Here Bunyan gives the preacher a clue for speaking of his or her own sloughs of despond: he formulated a story, an allegory, a metaphor. This is one way of speaking of one’s own tribulations and senses of separation from God without being frankly autobiographical.
Confessional preaching — that is, preaching in which you hold your own personal struggles in your open hand and tell your congregation that all is not well or has not been well for you in the past — is a difficult kind of preaching for many members of your congregation to accept.
Mahan Siler, Pastor of Pullen Memorial Baptist Church in Raleigh, N.C., had declared some of his personal struggles in his sermon. One person responded: “I appreciate your being human with us.” Another responded: “Frankly, I don’t like knowing that you are not on top of things. This may not be fair but it is the way I feel.” (Mahan Siler, “Leaves from a Pastor’s Notebook,” Review and Expositor, Vol. LXXXIII, No. 4, p. 523).
Less candid members of his congregation may have called one another on the telephone and said: “We’ve got to put a stop to that kind of preaching.” Thank goodness they did not! Yet in some churches, to which his church is a marked exception, only “sweetness and light” sermons are acceptable.
Yet a whole congregation was transformed into a ministering church when John Claypool poured out the agony of his soul at the long illness and death of his daughter with leukemia. He records that preaching odyssey in his book, Tracks of a Fellow Struggler (Waco, TX: Word Books, 1974).
In the first sermon he says to his congregation: “There is something I want to share with you, my family in Christ. Please do not expect any great homiletical masterpiece. Do not look for any tightly reasoned, original creation. Rather, see me this morning as your burdened and broken brother, limping back into the family circle to tell you something of what I learned out there in the darkness” (page 26).
As Claypool does in his sermons, our experiences of darkness point away from us to the mystery, the awesomeness, and the unrealism and irresponsibility of waiting until we have perfect answers to all of life’s questions and imponderable enigmas before we start living life a day at a time.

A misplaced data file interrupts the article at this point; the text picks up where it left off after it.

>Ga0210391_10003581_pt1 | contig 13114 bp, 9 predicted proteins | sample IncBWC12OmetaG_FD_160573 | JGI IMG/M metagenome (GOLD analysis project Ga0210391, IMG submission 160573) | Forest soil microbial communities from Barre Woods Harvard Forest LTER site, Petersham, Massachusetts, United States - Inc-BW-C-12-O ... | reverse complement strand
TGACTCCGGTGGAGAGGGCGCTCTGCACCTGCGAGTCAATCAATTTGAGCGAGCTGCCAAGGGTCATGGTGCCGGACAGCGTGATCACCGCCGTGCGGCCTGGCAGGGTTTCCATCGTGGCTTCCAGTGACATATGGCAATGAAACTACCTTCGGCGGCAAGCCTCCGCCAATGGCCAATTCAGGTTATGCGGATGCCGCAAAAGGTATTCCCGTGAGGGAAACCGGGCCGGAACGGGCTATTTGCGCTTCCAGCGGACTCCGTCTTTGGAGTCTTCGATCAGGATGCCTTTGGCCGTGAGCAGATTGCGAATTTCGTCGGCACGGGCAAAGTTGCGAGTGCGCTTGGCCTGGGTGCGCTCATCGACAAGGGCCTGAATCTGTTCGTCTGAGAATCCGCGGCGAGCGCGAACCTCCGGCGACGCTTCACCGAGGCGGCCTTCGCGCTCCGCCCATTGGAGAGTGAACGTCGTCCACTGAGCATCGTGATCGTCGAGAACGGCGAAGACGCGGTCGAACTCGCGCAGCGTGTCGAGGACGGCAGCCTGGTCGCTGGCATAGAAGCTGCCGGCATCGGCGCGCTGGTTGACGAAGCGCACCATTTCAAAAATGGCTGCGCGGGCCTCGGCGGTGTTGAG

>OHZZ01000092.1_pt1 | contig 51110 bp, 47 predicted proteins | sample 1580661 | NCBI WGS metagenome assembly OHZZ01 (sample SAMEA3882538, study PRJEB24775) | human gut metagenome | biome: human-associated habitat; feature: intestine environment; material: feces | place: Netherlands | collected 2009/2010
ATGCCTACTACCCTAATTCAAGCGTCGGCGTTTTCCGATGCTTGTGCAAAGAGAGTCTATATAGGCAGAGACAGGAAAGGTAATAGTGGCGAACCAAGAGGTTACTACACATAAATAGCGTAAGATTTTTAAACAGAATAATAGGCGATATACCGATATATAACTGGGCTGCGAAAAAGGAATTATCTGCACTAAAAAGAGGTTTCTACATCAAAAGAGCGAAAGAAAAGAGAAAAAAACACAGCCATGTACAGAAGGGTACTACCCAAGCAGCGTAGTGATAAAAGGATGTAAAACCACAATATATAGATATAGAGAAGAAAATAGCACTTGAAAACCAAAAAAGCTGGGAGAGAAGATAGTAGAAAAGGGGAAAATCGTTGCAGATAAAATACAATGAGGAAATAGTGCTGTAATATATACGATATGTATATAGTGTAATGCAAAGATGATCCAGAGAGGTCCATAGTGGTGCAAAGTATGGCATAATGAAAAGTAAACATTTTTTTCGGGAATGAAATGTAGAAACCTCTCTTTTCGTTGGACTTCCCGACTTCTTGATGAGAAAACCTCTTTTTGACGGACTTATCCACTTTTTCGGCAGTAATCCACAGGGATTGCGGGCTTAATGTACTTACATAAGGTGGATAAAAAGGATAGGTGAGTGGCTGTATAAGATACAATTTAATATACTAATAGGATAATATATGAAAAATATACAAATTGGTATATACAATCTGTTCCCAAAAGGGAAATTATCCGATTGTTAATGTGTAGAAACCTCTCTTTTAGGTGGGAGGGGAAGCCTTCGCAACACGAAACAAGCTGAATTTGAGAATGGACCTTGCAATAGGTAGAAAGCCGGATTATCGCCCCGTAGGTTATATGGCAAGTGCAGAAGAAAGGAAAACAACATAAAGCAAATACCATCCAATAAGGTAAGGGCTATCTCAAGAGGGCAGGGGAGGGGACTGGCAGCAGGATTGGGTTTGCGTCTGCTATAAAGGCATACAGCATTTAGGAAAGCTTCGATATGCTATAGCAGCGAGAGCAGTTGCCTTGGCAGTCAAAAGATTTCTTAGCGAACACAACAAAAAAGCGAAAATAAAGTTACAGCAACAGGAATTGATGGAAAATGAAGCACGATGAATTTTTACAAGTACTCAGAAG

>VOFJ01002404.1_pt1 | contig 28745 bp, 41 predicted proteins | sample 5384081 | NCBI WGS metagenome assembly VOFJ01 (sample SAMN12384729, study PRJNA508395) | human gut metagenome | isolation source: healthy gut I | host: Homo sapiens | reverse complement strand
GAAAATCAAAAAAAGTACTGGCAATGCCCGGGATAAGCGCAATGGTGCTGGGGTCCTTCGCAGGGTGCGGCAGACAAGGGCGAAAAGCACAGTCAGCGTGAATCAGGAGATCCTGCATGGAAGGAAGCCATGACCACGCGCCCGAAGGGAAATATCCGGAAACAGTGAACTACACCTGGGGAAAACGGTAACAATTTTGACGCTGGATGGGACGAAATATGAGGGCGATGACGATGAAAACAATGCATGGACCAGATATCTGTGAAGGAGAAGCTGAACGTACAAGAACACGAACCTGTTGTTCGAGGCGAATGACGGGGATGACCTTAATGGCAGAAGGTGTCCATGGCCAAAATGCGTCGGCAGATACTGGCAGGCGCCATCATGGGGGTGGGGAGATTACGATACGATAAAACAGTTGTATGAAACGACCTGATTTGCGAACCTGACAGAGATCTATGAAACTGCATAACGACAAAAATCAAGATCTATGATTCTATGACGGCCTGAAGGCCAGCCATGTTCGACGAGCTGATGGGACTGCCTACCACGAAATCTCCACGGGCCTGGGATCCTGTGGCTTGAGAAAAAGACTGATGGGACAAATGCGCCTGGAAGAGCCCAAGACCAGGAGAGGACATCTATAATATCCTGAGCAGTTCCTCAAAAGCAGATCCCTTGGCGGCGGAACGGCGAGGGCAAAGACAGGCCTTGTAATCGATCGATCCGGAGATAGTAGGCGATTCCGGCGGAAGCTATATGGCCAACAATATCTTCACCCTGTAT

In your preaching and mine, the purpose of preaching autobiographically is to point to our suffering, point away from it to greater sufferings, and to point toward Him who chose to enter the darkness of our realm of being. He partook of its tragedy infinitely more deeply than any of us. He stood with us and stands with us in the darkness and redeems us from its power.
Helplessness and Rage as Dimensions of the Dark Side of Our Experience of God
A neglected theme of preaching is our lack of emphasis upon helplessness and its companion emotion, rage. A little child cries in its helplessness. An adult will admit most things long before he or she will admit being helpless.
Parents see their sons and daughters come to maturity and do things of which they disapprove, get into situations about which they as parents can do nothing, and often ask for help beyond the capacity of the parent to provide it. Such parents spend many sleepless nights in self-pity, loneliness, and dark forebodings.
Yet these are things that cannot be discussed in the smiling, handshaking, tea-drinking, pep rally life of the church. Sons and daughters in the drug culture, sons and daughters “living together” and not married to their heterosexual partner, a son or daughter in a distant (or not so distant) place who has announced to them that they are gay, a son or daughter dying with AIDS — these parents suffer in their own private darkness. They ask where God is. When they have “had it up to here,” they burst forth in rage.
Would not a sermon on Psalm 88 be a great background, therefore, for a sermon on “Your Own Private Darkness Before God”?
Douglass Steere says: “Martin Buber confided to a friend of mine (about) his being asked a whole procession of grandiose questions by an audience one night until he burst out with ‘Why don’t we ask each other the questions that come to us at three o’clock in the morning when we are tossing in our beds?'” (Together in Solitude, New York: Crossroad, 1982, p. 95).
I would rephrase it: “Why is it that we do not hear these questions talked about in sermons?” I would answer it by saying that you and I can do something about that by putting these questions into sermons that affirm the darkness and rage of persons in the Presence of God with the candor and depth that the 88th and 109th Psalms do.
Yet the “whole counsel of God” requires that we affirm the Providence of God even in the depths of dark, helpless rage. As William Cowper again says:
Sometimes a light surprises
The Christian while he sings.
It is the Lord who rises
With healing in his wings.
When comforts are declining
He grants the soul again
A season of clear shining
Cheering after the rain.